Is It Fair to Call Jake Locker the "Tebow of the West"?

Ian PetersonCorrespondent IJuly 22, 2008

Whenever I talk about Jake Locker to people, and they kind of give me that fuzzy look, wondering who I am talking about, I usually just say, "he's like Tim Tebow, only better."  People usually think I'm joking, but I'm shameless in my Locker fan-boyness.  Then again, he is the savior to us up on Montlake.

However, my comments aren't too far off the mark—most media sources refer to Locker as either "a Tebow-like runner" or "Tim Tebow of the West."

The question in my mind is, does this put too much pressure on Locker?

Undoubtedly Jake Locker is an incredible athlete.  In his first season as a starter, he passed for over 2,000 yards and ran for just shy of 1,000, all while missing one and a half games with a major injury.

Granted, he did have only 47 percent passing accuracy at the same time.  This is unacceptable, but let me tell you, I would not want to catch some of his passes.  He throws with a lot of heat and would just punish my hands.

Presumably this has been a point that the Washington coaches have been addressing all offseason.  I know the coaching staff took a trip to Florida to consult with Urban Meyer and the Gators as reported here.

As low as his completion percentage was, he can only improve.  The new group of receivers has speed and talent, but no experience, so that could become a difficult challenge for Locker to overcome.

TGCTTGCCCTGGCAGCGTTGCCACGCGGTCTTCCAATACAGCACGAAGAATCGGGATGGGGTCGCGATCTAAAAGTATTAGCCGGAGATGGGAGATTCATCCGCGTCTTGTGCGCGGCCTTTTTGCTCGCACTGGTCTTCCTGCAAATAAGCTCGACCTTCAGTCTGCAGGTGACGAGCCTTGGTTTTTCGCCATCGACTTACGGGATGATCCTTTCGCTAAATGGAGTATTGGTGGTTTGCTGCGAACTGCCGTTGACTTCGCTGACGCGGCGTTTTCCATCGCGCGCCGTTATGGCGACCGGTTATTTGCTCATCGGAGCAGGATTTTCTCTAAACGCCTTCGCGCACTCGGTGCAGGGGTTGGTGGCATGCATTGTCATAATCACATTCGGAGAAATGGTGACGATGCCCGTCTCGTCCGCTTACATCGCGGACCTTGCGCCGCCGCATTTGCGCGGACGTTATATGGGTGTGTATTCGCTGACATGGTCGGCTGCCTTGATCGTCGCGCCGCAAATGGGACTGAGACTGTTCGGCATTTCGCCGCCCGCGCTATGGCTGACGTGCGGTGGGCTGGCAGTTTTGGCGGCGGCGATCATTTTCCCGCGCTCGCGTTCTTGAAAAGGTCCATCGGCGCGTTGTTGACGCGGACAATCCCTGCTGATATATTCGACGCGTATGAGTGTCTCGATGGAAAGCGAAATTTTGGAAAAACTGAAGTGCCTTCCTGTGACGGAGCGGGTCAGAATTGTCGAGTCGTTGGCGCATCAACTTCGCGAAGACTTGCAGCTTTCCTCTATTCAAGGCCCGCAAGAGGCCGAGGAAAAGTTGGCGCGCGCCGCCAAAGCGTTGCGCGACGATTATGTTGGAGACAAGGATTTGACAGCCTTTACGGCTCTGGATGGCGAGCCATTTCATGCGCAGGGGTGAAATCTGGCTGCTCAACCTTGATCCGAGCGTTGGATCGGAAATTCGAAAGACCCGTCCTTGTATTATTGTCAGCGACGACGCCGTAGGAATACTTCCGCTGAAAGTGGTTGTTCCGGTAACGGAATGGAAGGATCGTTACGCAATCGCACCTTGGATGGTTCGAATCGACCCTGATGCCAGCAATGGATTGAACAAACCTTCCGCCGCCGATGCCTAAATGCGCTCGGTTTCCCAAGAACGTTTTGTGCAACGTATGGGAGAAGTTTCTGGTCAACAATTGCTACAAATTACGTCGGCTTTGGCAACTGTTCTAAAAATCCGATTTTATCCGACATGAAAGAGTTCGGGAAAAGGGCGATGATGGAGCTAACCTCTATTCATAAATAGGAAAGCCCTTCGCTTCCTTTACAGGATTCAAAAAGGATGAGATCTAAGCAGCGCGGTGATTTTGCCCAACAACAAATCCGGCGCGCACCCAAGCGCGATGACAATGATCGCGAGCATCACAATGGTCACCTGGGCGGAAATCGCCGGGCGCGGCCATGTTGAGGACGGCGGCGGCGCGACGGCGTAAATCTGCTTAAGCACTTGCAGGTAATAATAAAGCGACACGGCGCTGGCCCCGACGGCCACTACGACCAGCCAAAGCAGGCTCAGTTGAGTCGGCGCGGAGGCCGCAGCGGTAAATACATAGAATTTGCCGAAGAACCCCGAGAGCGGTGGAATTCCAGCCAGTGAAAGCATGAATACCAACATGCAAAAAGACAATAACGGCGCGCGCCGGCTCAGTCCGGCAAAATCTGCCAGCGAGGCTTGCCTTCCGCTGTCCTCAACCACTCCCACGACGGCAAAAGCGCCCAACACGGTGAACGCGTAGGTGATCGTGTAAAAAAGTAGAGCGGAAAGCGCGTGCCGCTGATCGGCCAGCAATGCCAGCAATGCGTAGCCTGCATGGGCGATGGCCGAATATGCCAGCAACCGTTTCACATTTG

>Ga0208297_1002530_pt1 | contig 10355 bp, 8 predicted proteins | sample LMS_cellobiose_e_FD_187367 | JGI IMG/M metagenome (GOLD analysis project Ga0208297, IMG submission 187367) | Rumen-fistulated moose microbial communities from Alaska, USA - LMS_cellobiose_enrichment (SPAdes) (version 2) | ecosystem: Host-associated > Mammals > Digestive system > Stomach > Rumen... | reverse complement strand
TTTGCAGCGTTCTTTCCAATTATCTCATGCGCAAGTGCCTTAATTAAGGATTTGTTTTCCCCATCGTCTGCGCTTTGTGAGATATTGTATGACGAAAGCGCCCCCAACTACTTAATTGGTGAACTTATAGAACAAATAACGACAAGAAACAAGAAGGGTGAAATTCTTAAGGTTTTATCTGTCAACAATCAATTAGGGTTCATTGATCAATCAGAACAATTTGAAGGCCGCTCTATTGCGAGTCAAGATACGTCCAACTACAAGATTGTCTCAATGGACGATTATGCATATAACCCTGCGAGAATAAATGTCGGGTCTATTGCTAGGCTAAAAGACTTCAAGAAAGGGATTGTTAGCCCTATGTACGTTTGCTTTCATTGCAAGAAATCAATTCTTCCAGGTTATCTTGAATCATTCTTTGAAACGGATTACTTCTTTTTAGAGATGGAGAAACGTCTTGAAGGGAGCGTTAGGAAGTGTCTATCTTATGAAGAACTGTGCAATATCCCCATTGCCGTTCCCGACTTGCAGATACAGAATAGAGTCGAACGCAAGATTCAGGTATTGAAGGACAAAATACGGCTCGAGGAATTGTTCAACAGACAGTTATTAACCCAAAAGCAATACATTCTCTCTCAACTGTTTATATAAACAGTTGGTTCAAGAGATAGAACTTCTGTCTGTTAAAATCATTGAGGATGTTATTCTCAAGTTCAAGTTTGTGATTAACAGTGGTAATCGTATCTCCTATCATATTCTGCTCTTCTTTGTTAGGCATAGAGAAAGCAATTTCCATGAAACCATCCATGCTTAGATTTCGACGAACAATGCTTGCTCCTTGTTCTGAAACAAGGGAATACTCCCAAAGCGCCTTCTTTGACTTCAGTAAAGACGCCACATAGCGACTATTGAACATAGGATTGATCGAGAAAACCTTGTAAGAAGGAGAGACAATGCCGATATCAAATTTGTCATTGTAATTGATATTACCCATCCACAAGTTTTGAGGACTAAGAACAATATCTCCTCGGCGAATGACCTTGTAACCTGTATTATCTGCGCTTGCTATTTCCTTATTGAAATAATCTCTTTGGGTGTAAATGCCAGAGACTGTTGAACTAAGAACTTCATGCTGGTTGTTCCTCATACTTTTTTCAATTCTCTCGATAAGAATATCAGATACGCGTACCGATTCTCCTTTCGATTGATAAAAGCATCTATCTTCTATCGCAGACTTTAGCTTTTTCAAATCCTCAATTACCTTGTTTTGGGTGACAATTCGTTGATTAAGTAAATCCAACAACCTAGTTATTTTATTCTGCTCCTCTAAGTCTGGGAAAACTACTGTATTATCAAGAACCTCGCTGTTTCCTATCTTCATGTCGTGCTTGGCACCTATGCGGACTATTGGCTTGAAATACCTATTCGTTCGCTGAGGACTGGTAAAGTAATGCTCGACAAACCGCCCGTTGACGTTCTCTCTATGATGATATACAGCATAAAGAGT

Just remember though—at one point many were not sure that Tim Tebow could be anything more than a glorified fullback.  All the major throwing duties were given to Chris Leak in 2006.  While Tebow's numbers—353 yards with five touchdowns and one interception—were good, they were limited and hardly revealing about his throwing ability.

Like Locker, everyone could recognize Tebow had a cannon arm but weren't sure what he could do with it.  But Tebow proved everyone wrong and threw for 3,286 yards and 32 touchdowns.  I've seen Locker just chuck the ball, and if he can get his accuracy down, he will be extremely dangerous.

Jake Locker has the physical tools and the talent to win the Heisman, but he won't, especially not playing for Washington.  If someone emerges to be a Percy Harvin for him, then he has a shot, but that seems unlikely.  Unfortunately for Jake, while the talent is getting better, it is nowhere near a stacked level.

I firmly believe that if Locker played for one of the nation's elite schools, he would be battling Tim Tebow for the Heisman.  For now though, he has to exist in Tebow's shadow—and to be honest, Tebow casts a large shadow indeed.

The thing about Jake being cast as the "Tebow of the West" is that no matter how good he is, he can probably never live up to Tebow, and therefore will always be considered a second-rate quarterback to him.

I say instead of calling him "Tebow of the West," we just call him Jake Locker.  Let Locker be Locker and Tebow be Tebow.  They are both incredible athletes who will be remembered by their respective schools and the college football world for years to come.